Fleet News

Drivers cut time behind wheel


Company car drivers appear to be spending less time behind the wheel.

A new survey has revealed that 46% now spend less than two hours a day behind the wheel, while just 8% spend longer than 30 hours a week driving.

With average commutes in many areas hitting one hour, this suggests that almost half of company car drivers are using their cars just to get to and from the office.

The survey of 504 car company drivers, which was carried out by Skoda, suggested that stresses such as fatigue and traffic congestion are beginning to change attitudes to company car use.

While some companies may believe the 10-hour weekly figure suggested by the survey underestimates the true time drivers spend behind the wheel, the BVRLA believes it is an accurate reflection.

“I’d suggest that it’s probably not very far from the truth,” said British Vehicle Rental and Leasing Association spokesman Robin Mackonochie.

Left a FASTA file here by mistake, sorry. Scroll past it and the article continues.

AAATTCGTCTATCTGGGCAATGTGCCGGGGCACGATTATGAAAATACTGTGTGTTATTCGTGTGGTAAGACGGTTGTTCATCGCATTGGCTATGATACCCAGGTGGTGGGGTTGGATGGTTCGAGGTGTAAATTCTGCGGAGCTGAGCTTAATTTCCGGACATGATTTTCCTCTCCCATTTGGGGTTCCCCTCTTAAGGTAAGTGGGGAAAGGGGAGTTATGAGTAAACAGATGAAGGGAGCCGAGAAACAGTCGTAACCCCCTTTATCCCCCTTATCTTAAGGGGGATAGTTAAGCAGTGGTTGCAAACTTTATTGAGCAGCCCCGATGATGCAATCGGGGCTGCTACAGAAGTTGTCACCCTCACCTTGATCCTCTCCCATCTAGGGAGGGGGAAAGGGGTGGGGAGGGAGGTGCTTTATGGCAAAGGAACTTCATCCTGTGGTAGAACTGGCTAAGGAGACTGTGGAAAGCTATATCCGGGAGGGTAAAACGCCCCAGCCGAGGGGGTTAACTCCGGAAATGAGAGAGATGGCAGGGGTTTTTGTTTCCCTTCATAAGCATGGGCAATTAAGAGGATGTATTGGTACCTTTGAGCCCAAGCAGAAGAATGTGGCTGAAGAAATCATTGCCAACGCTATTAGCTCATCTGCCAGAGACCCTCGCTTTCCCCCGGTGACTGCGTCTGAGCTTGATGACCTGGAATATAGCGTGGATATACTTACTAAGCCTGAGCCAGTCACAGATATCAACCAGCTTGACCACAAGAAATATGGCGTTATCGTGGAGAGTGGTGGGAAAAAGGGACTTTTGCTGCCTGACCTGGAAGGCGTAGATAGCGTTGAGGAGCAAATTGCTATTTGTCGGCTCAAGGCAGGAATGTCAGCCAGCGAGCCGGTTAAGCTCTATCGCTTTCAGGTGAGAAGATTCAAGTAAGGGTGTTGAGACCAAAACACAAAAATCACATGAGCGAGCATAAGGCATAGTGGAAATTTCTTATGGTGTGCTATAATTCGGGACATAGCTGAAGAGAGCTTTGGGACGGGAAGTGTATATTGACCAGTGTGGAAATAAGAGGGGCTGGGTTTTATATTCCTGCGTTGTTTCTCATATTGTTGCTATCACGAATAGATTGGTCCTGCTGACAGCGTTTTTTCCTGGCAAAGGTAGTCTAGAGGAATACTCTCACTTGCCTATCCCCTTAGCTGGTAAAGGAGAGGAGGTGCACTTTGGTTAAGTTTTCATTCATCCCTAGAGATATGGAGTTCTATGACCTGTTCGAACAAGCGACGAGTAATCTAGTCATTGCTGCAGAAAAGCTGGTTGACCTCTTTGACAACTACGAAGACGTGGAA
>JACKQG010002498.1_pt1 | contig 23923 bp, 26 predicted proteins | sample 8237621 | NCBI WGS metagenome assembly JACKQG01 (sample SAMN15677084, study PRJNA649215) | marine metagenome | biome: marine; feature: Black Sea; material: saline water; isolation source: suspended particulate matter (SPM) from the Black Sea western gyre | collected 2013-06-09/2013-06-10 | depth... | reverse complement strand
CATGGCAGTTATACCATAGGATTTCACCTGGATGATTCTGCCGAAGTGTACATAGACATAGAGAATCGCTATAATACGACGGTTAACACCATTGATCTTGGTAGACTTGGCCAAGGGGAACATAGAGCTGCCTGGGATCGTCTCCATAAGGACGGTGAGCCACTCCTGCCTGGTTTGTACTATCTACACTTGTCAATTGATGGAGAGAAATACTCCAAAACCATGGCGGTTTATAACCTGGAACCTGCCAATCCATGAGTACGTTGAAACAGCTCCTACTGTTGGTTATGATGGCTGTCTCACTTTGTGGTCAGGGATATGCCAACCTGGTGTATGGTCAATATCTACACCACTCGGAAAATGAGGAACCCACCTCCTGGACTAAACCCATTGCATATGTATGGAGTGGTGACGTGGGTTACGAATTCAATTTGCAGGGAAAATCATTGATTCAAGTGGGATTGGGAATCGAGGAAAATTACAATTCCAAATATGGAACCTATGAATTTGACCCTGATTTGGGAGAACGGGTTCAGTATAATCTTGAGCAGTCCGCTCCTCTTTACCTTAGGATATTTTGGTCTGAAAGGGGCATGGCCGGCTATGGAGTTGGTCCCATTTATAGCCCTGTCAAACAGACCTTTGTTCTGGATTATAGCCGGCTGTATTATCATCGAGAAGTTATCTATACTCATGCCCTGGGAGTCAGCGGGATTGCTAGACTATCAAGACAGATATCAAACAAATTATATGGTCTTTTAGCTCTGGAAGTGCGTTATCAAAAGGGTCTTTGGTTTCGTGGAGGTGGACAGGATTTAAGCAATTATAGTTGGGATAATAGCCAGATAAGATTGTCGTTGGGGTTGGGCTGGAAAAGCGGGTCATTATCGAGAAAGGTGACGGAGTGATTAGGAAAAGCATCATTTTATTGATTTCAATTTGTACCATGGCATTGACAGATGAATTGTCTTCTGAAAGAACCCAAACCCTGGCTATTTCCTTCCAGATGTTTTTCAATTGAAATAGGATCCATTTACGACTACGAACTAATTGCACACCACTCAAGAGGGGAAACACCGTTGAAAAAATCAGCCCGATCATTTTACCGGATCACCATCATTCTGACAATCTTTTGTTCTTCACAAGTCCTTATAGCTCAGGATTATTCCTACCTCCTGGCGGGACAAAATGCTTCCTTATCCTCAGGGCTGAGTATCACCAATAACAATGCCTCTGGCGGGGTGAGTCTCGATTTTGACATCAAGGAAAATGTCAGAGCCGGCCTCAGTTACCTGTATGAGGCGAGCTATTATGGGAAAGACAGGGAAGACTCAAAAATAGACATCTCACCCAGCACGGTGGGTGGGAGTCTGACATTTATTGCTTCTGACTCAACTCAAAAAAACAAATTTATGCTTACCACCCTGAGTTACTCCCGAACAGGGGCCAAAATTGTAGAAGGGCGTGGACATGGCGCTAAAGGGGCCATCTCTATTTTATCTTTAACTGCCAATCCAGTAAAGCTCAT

“In our survey on CO2 emissions at the end of last year, the average mileage across the fleet was 21,643 miles a year.

"Given that average speeds are around 35-40mph, that would mean the average company car driver is behind the wheel for 11 hours per week.”

However, fleet operators’ association ACFO had reservations about the survey. 

“A sample of 500 drivers is very small compared to the total number of company car drivers out on the road – somewhere in the region of three million,” said the association’s chairman, Julie Jenner.

“I am a bit surprised to hear that 46% of drivers are spending less than 10 hours per week driving, but not surprised that company cars are provided to drivers doing a minimal amount of driving.”

Ms Jenner points out that many company cars are provided for public sector workers who are not high-mileage drivers.

In addition, there are also a large number of employees who qualify for a car based purely on their position, irrespective of mileage.

While drivers may be spending less time behind the wheel, they are showing no signs of abandoning their company cars.

The survey found that company drivers remain divided on adopting alternatives such as video-conferencing and working from home, with 46% in favour and 45% against.

Martin Burke, head of business sales at Skoda, explained: “When it comes to work-related travel, the car remains the business tool of choice.

" Benefits of face-to-face interaction and a break from the office clearly offset the nuisance of traffic congestion for most workers.”

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